"The Czech game took a lot out of the players. They went into the game expecting to do well and they felt the game was taken away from them, taken out of their hands."

It has been a long three weeks for the NHL players here and Zarley Zalapski, one of only two members of the Canadian Olympic team, suggested some were looking ahead to the day after.

"It was a combination of a few things," Zalapski said. "Obviously the Swedes played well and were highly motivated. Whereas, we were on the downside of the tournament after the game against Czechoslovakia.

"Some of the guys probably did not have the right perspective entering the game. There were some mixed feelings, as to some of the trips we were going on. I don't think we were focussing on the game."

A problem for the Canadians during the tournament was scoring goals. This became more apparent in the medal round, when Canada was outscored 13-2.

Sweden went ahead 3-0 in the first period on goals by Thomas Rundquist, Mikael Andersson and Anders Eldebrink. Andersson was three feet offside at the blueline on his goal but the way things turned out it didn't really matter.

In the second, Sweden got two more, from Lars-Gunnar Pettersson and Gustafsson. In the third, goals were scored by Loob, Lars Karlsson, Sandstrom and Anders Carlsson.




Swedes rule the hockey world
4 1987 . Duhatschek, Eric. The Vancouver Sun; Vancouver, B.C.

VIENNA - Sweden won its first world hockey championship in 25 years Sunday with 22 players grouped around a television set - champagne bottles in hand - waiting for the conclusion of the Soviet Union-Czechoslovakia game.

As the seconds ticked off and Czechoslovakia's last-gasp attempts failed in a 2-1 loss, the corks popped, the celebration began.

Not since 1962 - a championship tainted by the absence of the Soviet Union and Czechoslovakia - have the popular Swedes been on top of the hockey world.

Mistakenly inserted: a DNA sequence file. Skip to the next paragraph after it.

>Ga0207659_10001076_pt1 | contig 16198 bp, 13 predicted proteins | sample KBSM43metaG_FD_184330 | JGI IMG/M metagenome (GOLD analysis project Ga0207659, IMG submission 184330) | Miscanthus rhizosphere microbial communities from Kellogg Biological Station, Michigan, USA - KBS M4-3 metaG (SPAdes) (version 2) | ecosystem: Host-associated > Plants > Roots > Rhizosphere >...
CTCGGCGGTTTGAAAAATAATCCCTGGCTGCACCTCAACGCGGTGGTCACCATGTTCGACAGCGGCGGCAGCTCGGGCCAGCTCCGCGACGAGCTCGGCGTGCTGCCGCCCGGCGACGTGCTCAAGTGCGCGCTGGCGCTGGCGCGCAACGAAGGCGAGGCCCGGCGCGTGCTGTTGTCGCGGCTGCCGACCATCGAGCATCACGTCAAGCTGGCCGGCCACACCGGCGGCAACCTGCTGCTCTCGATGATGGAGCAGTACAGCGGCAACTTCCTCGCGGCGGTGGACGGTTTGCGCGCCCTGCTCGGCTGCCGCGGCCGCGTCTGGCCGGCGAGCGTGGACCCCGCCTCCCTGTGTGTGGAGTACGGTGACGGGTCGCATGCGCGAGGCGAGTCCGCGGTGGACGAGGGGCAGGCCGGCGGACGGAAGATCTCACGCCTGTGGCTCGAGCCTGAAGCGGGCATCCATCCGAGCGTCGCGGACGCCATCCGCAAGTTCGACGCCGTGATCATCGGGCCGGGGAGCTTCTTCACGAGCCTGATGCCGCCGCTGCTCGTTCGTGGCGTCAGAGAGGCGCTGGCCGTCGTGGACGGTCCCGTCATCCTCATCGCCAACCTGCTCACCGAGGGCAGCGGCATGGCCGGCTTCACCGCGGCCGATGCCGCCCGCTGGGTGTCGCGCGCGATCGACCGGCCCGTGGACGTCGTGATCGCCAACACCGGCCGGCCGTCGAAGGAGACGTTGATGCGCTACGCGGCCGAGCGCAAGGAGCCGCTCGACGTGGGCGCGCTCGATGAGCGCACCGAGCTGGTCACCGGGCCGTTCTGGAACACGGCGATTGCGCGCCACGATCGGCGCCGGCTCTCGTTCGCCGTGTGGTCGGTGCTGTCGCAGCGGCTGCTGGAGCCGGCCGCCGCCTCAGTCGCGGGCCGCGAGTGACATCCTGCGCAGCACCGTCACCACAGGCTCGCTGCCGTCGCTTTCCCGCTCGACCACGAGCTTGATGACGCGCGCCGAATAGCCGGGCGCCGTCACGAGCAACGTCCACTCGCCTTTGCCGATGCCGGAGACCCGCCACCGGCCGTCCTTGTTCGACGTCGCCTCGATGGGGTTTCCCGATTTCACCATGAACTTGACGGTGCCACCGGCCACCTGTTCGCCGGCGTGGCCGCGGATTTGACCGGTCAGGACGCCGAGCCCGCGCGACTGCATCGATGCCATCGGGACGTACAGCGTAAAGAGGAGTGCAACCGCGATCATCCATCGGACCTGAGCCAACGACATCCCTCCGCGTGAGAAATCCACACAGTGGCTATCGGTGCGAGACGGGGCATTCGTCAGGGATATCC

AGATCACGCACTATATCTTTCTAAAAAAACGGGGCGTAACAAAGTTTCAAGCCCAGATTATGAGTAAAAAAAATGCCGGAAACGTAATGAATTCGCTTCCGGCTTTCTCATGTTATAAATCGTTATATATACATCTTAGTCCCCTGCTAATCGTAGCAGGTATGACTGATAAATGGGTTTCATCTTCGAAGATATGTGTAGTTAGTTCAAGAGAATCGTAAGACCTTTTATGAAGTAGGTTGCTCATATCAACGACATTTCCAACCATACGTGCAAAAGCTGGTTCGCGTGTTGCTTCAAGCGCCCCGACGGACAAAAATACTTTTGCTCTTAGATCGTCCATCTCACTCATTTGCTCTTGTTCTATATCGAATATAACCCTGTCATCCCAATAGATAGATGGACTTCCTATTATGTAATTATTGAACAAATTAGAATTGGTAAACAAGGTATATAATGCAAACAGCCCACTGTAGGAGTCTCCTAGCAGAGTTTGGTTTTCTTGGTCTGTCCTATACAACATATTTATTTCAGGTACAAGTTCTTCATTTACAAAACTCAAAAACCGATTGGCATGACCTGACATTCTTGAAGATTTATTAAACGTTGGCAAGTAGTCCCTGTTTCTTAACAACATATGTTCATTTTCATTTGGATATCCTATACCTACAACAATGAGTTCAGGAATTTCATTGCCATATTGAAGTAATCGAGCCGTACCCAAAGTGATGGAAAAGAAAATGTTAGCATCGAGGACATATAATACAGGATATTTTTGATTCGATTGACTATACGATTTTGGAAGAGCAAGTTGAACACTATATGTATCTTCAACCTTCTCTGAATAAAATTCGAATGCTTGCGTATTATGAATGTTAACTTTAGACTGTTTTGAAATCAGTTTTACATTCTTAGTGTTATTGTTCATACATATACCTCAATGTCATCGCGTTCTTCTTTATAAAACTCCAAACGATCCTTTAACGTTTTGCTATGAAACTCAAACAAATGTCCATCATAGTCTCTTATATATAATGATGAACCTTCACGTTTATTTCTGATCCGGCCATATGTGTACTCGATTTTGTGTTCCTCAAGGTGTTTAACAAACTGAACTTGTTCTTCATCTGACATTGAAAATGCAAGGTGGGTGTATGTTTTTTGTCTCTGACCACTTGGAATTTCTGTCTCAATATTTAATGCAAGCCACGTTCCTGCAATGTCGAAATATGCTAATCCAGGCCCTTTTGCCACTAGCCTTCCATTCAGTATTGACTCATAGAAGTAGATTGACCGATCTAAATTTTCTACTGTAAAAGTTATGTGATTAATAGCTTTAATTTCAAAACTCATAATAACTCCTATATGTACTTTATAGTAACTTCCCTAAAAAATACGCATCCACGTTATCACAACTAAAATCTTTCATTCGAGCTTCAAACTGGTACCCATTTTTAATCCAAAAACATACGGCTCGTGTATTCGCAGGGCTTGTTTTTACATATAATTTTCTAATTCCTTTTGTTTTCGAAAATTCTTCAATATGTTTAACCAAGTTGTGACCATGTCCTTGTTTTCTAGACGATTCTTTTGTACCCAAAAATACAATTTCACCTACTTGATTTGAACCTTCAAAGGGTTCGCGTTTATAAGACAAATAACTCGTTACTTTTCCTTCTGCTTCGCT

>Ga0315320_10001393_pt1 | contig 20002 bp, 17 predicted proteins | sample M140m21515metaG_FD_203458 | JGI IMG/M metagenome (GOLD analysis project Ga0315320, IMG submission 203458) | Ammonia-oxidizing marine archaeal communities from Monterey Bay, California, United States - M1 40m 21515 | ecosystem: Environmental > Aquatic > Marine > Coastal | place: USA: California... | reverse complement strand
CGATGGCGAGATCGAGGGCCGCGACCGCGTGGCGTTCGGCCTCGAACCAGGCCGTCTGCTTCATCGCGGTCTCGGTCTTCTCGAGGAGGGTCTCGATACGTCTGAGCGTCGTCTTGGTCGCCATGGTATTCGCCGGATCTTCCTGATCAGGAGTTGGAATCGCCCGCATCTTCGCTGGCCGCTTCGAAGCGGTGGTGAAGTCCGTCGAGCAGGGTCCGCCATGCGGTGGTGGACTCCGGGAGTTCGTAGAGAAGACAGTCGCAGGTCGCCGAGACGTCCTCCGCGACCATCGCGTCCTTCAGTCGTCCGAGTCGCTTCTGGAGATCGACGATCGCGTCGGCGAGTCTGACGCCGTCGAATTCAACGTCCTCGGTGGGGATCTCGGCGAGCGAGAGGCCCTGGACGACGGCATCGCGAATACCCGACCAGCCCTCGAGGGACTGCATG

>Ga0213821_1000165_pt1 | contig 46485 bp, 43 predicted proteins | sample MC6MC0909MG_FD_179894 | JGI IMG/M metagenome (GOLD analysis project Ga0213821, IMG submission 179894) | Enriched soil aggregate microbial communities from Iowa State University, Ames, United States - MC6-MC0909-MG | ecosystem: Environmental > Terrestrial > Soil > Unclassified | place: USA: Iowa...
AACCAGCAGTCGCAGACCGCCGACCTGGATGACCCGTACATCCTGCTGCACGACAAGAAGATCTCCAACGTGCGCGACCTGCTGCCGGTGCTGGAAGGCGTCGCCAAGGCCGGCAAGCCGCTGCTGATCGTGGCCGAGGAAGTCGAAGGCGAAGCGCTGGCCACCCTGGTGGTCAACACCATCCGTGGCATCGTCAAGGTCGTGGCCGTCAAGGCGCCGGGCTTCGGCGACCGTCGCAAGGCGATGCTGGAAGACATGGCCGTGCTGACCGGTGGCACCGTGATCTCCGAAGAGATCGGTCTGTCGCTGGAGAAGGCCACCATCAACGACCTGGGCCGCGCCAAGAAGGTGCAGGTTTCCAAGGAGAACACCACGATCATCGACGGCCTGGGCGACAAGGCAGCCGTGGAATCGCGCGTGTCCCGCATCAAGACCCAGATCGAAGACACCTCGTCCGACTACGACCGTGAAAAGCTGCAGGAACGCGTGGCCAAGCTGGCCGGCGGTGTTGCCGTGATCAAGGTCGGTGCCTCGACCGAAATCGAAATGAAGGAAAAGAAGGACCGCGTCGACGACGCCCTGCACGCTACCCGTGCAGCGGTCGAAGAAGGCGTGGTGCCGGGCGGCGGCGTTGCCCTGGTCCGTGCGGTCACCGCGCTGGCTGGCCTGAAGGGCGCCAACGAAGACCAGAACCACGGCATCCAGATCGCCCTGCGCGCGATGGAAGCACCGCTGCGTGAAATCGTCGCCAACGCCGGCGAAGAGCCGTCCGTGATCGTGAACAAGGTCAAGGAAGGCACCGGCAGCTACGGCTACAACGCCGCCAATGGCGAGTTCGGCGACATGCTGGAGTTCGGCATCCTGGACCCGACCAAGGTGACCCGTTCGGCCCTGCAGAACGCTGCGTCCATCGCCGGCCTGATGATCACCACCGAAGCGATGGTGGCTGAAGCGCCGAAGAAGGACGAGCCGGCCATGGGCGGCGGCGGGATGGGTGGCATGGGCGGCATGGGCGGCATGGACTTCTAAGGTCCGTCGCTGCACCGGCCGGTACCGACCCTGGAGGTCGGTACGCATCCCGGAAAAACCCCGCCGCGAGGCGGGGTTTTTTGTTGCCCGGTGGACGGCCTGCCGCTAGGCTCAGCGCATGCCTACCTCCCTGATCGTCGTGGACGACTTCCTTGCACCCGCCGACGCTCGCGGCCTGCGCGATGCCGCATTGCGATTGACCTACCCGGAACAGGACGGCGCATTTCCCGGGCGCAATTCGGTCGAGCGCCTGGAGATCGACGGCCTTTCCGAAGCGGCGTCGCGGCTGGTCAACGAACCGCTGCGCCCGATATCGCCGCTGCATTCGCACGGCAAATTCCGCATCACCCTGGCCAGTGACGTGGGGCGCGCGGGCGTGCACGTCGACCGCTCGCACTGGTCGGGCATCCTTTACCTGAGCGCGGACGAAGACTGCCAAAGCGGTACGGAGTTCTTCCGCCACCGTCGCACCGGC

They were lucky and were the first to admit it. They qualified for the medal round only because a Vienna court intervened last week, stripping Canada and Finland of games they won by forfeit and giving Sweden the last spot in the final four.

They also finished the playoff round tied with the Soviet Union and won the title on an antiquated principle - a better goal average - after thrashing Canada 9-0.

"It's just a great feeling," said Swedish left winger Hakan Loob, his smile a mile wide. "This is a very, very big day for Swedish hockey."

The last time Sweden won a world championship, Loob was just 12 months old. Understandably, he didn't remember it especially well, but he was well-versed in the circumstances. The championships were held in Colorado Springs just after the Berlin Wall had been completed and the U.S. would not allow East Germany to compete. In a show of support for their Communist cousins, Czechoslovakia and the Soviet Union boycotted the event.

"I don't think Sweden's ever won a gold medal when everybody's been there," said Loob. "I'm not saying Canada's got the greatest team they can put on the ice here, but they had pretty competitive guys.

"This time, everybody's here and the Russians and Czechs have got pretty good teams."

It was the second most decisive defeat for Canada in the world tournament since the Canadians lost 11-1 to the Soviets two years ago. That team came back to beat the Russians 3-1 and win the silver medal.

The indignity for Canada continued after the game when a Soviet official and a questioning newsman accused Alan Eagleson and coach Dave King of tanking the game to prevent the Soviets from taking the gold medal.